Casino Royale Reviews
By the end of a curiously back-to-front film, when he finally gets his theme tune and introduces himself -- 'Bond. James Bond' -- he, like the creaky franchise itself, seems profoundly unsure whether he is coming or going.
[Craig's] portrayal feels grittier and more complex than previous 007s. This is also partly the result of a better script, by Neal Purvis, Robert Wade and Oscar winner Paul Haggis, as well as top-notch directing by Martin Campbell.
Half an hour too long and with too many villains we really can't place in the plot, Casino Royale nevertheless proves you seldom go wrong if you make a movie that leaves you stirred, not shaken.
Fans of anyone other than Sean Connery who has played James Bond may want to look away, because admirers of Ian Fleming's 007 novels are almost bound to agree that Daniel Craig is the best Bond since Sean.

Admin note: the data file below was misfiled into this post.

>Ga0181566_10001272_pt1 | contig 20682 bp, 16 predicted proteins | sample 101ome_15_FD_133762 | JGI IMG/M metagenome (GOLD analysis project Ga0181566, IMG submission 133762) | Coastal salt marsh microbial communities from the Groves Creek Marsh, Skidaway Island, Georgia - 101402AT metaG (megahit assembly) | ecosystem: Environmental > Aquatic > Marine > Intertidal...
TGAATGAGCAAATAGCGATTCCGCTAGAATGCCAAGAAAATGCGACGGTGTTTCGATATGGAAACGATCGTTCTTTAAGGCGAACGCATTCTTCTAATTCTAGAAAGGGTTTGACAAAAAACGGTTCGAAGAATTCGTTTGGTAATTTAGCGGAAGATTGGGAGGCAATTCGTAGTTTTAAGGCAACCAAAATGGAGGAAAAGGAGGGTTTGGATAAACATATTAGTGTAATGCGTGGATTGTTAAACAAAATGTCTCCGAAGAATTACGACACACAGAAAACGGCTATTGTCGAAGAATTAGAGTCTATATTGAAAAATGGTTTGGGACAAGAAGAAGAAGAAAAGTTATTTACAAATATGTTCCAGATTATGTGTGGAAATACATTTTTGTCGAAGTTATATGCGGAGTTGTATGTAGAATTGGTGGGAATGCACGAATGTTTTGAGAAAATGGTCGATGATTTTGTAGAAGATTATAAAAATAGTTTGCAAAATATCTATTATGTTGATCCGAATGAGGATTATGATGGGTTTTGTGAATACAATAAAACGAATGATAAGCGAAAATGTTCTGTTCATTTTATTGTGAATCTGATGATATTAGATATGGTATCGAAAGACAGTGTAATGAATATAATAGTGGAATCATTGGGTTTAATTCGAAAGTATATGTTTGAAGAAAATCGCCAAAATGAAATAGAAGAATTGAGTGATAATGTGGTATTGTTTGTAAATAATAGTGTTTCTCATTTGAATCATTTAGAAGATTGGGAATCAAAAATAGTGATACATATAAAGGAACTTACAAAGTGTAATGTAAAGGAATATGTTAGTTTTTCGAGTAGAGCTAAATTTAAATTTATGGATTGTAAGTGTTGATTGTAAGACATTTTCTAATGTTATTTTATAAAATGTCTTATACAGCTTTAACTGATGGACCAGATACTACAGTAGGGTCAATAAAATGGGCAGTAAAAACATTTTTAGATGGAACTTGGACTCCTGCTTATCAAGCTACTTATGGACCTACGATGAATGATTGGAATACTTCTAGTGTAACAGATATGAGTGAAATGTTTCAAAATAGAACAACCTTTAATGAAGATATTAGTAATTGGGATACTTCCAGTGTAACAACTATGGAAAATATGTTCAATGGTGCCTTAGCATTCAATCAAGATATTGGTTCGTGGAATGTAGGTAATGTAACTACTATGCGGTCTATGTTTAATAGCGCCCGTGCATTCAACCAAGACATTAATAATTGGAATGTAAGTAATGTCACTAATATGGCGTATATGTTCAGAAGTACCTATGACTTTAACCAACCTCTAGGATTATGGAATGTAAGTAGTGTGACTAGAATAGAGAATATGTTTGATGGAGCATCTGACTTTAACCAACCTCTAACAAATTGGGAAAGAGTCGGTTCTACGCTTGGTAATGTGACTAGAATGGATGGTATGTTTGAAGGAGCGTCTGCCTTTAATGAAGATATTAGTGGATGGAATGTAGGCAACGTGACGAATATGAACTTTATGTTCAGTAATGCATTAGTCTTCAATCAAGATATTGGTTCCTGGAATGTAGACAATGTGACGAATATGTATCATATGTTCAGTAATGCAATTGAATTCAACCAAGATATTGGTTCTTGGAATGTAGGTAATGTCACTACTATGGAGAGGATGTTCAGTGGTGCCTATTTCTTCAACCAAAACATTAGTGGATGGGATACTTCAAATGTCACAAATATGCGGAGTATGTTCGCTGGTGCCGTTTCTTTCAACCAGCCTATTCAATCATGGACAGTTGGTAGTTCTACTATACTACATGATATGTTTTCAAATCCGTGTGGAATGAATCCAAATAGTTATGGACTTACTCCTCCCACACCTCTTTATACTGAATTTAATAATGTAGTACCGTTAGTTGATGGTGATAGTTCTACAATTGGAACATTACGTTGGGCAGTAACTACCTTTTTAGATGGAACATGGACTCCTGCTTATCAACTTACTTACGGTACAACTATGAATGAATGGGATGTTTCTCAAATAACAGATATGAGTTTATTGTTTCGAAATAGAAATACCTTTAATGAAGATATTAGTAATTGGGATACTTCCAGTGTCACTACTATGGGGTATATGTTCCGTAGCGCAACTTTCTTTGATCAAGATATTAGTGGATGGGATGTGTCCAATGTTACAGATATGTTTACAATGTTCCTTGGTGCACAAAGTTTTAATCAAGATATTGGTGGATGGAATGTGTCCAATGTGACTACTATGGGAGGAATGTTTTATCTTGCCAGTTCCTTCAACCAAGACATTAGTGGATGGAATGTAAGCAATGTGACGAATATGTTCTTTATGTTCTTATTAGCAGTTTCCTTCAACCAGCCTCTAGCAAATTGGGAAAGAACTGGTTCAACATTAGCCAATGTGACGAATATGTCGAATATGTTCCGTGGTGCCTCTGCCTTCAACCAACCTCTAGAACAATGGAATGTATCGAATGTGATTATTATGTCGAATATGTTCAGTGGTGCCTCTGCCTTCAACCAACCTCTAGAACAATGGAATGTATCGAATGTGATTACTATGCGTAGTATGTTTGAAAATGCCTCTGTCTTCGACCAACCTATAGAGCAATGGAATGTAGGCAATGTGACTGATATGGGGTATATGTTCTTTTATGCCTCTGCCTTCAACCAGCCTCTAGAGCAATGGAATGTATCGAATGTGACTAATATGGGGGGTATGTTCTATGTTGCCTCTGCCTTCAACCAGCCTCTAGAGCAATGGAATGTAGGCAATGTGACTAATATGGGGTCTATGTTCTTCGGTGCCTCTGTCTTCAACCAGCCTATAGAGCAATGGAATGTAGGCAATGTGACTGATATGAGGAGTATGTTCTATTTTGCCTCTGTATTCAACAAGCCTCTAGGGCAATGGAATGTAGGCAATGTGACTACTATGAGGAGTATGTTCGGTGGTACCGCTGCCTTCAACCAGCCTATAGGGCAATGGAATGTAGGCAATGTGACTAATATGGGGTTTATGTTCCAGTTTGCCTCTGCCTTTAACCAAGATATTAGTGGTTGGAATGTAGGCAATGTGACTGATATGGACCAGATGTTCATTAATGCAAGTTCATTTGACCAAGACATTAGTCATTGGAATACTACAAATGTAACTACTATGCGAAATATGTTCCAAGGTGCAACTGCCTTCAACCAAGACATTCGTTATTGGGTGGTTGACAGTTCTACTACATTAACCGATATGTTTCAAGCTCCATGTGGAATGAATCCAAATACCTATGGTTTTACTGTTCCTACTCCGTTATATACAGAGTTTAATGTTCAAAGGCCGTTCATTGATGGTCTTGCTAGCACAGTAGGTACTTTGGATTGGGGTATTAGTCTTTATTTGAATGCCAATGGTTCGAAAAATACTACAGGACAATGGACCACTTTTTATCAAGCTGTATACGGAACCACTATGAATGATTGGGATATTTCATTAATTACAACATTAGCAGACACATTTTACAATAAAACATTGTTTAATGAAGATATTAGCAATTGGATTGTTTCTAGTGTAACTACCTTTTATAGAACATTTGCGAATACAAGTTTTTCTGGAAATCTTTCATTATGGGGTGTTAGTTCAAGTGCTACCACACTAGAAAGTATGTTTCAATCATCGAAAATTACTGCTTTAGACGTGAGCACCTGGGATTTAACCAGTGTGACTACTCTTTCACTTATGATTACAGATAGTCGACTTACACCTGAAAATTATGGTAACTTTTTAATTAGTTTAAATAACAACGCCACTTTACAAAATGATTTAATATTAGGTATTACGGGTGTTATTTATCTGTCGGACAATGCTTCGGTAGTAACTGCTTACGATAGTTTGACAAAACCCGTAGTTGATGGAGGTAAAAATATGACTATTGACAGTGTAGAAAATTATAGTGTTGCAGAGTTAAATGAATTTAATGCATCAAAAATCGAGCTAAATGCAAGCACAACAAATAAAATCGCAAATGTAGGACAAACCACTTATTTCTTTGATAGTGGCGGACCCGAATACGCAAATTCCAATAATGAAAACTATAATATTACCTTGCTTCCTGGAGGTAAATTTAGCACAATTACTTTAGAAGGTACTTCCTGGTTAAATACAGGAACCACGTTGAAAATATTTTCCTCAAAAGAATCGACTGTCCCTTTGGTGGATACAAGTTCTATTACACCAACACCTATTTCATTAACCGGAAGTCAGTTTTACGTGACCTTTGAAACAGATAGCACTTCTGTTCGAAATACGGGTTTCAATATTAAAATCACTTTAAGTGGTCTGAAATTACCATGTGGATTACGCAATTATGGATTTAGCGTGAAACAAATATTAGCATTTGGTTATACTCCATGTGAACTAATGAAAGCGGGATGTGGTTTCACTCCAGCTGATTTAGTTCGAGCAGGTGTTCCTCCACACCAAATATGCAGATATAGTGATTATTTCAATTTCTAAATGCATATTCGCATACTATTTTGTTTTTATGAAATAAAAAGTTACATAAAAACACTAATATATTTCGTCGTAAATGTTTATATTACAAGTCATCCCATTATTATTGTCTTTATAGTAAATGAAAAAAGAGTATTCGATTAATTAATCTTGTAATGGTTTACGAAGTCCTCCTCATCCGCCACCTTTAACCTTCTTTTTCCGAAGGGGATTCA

Casino Royale, though half an hour too long, is the first semi-serious stab at Fleming, and at the treacherous terrain that he marked out, since On Her Majesty's Secret Service, in 1969.
A renewed sense of engagement informs director Martin Campbell's tough, absorbing adaptation of the 1953 Ian Fleming novel, the one that started the whole 007 business.
You who carped that the 007 films had devolved into a catalog of fresh gadgets and stale puns, eat crow. You who said that the Austin Powers superspy spoofs made James Bond irrelevant, behave.